The heat waves in summer 2022 hit the Swiss glaciers massively. At the beginning of summer, the glaciers were already bare up to around 3000 meters, sometimes even higher. In the high altitudes of the Alps, early summer looked like mid-August normally.
This year, an intense heat wave hit the Alpine region as early as May. The result was a rapid melting of snow and glaciers, which progressed at a high level in the summer.
The second warmest May since 1864 was recorded in Switzerland. In June, too, there were many days with temperatures above 30 degrees in the valleys. The snow that has fallen sparsely this year has been melting rapidly since May and no longer protected the ice from the heat radiation during the summer months.
As a result, many lower-lying glacier tongues, such as the Gorner, Fiescher or Aletsch glaciers, were snow-free at an unusually early stage at the end of May at altitudes of up to 2500 metres. In the summer, the melt continued unabated.
Since the glaciers are already snow-free up to altitudes of around 3000 meters, a lot of the ice melted away in early summer. Accordingly, the high altitudes of the Alps already presented themselves in June/July as in an average August.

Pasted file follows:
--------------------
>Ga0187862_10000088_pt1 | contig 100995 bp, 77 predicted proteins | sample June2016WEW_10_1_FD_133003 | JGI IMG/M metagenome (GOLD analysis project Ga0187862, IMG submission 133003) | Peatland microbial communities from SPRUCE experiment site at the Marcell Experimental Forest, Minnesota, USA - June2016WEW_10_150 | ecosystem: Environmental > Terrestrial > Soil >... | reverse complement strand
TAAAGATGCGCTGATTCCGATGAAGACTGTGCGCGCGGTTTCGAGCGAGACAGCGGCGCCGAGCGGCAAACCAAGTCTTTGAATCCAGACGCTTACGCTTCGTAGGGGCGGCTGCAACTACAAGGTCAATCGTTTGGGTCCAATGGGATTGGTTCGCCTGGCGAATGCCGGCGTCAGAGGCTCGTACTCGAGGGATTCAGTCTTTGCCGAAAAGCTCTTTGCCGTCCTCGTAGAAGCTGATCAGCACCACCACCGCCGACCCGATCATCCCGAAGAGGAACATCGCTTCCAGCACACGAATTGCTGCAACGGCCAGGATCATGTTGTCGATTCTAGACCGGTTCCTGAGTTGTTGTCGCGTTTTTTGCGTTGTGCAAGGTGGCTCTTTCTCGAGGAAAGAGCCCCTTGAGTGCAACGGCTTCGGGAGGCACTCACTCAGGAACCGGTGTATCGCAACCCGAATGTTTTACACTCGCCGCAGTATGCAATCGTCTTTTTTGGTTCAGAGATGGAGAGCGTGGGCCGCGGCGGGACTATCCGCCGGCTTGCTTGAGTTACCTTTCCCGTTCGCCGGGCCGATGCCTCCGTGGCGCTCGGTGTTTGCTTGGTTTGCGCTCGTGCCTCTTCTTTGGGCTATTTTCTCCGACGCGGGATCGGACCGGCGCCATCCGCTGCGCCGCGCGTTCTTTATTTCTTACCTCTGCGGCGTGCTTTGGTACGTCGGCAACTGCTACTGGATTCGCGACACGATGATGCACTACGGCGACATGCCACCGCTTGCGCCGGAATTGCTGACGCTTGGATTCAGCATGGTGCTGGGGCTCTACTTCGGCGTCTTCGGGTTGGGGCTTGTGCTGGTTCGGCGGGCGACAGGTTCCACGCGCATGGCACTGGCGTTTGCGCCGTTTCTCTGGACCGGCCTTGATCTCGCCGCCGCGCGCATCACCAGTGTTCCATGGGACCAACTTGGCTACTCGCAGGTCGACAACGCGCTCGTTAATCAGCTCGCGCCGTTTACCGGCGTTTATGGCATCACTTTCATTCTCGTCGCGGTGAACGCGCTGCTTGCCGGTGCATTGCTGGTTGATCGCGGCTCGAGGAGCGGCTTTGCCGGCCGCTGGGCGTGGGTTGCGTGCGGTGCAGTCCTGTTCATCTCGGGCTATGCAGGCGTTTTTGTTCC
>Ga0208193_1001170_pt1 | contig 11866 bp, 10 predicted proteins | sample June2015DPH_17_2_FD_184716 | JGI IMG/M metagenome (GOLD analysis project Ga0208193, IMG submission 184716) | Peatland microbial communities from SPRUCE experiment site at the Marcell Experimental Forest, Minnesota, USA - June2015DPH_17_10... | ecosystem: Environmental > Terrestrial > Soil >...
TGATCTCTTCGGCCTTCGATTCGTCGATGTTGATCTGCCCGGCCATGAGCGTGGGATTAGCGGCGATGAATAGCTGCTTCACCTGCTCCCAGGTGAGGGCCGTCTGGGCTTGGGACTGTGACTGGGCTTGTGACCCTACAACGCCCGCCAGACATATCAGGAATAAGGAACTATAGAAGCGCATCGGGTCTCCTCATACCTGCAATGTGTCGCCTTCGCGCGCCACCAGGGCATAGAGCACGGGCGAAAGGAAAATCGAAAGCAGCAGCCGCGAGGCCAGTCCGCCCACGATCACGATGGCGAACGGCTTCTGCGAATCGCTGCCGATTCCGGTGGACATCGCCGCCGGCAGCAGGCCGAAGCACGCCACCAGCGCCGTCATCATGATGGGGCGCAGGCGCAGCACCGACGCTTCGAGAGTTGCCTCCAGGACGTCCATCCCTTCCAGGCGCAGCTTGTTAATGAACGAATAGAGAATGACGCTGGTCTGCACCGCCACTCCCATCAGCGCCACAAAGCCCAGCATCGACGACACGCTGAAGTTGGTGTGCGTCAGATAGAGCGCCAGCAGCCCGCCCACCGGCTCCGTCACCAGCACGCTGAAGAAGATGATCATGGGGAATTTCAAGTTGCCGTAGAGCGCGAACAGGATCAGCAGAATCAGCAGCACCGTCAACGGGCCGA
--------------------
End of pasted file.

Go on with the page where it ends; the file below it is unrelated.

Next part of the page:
5,7 billion liters of water run off every day
The lack of meltwater due to the record-breaking lack of snow leads to drought and low water levels. The ice flows in the Alps are shrinking. The cooling system thus loses power. The accelerated loss of freshwater supplies due to large amounts of runoff leads, among other things, to a decline in biodiversity and the landscape of the Alps is also changing.
According to climate expert and meteorologist Dr. David Volken, for example, the peak discharge on the Great Aletsch Glacier on the afternoon of June 20, 2022 was 82.000 liters of water per second. The daily average was still 66000 liters per second. This would correspond to an outflow of 5,7 billion liters of water per day. In comparison, that would be the amount of water in a full 0,7 liter bottle for every person on earth every day.
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